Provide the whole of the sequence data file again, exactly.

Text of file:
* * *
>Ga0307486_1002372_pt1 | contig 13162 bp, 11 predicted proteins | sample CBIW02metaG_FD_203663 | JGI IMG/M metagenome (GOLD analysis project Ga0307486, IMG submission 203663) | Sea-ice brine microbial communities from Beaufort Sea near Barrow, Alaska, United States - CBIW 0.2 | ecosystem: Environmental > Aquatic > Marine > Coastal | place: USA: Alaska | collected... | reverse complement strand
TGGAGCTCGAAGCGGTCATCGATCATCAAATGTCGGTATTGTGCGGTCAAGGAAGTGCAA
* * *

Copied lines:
>Ga0307486_1002372_pt1 | contig 13162 bp, 11 predicted proteins | sample CBIW02metaG_FD_203663 | JGI IMG/M metagenome (GOLD analysis project Ga0307486, IMG submission 203663) | Sea-ice brine microbial communities from Beaufort Sea near Barrow, Alaska, United States - CBIW 0.2 | ecosystem: Environmental > Aquatic > Marine > Coastal | place: USA: Alaska | collected... | reverse complement strand
TGGAGCTCGAAGCGGTCATCGATCATCAAATGTCGGTATTGTGCGGTCAAGGAAGTGCAA